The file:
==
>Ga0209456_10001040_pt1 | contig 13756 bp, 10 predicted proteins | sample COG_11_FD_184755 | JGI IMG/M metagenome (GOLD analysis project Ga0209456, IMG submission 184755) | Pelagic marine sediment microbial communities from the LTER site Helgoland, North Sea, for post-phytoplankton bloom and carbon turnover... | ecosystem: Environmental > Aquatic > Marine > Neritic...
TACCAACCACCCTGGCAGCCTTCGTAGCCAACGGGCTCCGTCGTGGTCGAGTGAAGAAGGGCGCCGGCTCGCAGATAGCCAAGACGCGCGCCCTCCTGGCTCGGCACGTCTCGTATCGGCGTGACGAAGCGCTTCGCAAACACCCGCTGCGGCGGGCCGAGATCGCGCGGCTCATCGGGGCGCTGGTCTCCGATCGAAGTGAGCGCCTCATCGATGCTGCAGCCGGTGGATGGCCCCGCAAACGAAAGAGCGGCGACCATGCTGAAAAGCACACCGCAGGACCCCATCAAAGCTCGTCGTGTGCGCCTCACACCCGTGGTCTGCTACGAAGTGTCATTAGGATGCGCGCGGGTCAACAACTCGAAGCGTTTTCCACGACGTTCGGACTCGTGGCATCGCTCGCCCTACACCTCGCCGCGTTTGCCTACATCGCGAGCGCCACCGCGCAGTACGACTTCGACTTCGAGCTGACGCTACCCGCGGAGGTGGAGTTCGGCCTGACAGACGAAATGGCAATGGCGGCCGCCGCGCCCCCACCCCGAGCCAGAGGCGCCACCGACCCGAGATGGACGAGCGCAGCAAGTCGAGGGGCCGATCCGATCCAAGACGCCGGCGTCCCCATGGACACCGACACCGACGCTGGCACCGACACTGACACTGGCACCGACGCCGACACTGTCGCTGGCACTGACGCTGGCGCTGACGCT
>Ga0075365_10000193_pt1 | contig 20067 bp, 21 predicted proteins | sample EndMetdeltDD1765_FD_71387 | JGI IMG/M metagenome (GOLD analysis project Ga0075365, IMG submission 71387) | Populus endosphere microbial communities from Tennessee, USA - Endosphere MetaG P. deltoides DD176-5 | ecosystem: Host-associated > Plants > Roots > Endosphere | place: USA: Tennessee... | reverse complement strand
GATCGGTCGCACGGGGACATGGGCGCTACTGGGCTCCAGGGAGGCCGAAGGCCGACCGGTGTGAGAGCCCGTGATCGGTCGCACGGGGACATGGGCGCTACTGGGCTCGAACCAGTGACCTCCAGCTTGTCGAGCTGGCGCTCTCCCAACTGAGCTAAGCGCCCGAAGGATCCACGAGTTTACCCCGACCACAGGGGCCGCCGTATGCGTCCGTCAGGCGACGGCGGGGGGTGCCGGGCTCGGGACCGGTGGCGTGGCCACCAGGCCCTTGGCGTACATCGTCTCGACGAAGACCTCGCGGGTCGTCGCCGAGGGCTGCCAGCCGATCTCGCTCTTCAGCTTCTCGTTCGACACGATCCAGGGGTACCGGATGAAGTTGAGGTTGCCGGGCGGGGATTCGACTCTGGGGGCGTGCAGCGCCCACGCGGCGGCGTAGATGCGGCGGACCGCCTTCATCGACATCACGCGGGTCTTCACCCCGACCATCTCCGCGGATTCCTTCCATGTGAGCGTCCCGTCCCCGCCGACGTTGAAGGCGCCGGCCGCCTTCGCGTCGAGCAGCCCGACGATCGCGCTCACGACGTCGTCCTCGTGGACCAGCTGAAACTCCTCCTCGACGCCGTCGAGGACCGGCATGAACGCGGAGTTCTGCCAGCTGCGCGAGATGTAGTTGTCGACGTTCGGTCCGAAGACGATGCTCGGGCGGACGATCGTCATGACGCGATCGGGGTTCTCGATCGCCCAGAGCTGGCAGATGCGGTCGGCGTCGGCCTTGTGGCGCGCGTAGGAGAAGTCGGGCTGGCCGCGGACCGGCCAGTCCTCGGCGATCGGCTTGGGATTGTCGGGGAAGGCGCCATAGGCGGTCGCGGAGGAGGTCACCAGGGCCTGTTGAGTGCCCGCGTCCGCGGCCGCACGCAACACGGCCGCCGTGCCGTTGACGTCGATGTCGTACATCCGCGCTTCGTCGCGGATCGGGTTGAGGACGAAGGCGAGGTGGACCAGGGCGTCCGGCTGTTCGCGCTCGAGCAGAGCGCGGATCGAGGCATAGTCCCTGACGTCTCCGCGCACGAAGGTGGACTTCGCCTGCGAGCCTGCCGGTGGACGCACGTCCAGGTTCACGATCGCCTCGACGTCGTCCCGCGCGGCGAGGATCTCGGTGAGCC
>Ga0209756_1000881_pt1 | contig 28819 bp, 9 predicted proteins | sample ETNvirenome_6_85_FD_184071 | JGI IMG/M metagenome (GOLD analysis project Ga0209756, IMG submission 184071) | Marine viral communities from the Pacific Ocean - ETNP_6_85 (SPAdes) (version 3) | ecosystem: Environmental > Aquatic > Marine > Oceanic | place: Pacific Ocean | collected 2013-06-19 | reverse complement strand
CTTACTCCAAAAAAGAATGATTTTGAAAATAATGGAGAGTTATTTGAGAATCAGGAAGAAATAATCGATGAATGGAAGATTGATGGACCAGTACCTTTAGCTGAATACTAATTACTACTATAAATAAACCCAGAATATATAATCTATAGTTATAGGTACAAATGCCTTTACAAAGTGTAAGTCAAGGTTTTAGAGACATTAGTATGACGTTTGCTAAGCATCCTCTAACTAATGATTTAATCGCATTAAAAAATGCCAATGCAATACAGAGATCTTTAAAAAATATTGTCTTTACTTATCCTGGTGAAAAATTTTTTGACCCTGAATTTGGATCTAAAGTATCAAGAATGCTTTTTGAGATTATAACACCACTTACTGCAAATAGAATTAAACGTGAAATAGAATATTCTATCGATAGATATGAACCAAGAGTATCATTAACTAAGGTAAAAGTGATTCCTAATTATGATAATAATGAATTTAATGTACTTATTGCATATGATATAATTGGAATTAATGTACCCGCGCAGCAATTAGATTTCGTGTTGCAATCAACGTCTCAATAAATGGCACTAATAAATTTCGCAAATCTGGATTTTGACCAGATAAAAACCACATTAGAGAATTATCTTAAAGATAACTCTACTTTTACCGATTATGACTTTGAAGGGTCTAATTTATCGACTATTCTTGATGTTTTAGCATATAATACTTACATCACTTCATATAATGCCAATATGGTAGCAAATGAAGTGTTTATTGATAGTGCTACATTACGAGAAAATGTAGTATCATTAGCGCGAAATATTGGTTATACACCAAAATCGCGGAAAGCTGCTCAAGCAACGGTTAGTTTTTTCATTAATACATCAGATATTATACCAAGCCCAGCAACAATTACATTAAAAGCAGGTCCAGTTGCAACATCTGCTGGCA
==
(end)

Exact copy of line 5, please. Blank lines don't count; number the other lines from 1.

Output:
>Ga0209756_1000881_pt1 | contig 28819 bp, 9 predicted proteins | sample ETNvirenome_6_85_FD_184071 | JGI IMG/M metagenome (GOLD analysis project Ga0209756, IMG submission 184071) | Marine viral communities from the Pacific Ocean - ETNP_6_85 (SPAdes) (version 3) | ecosystem: Environmental > Aquatic > Marine > Oceanic | place: Pacific Ocean | collected 2013-06-19 | reverse complement strand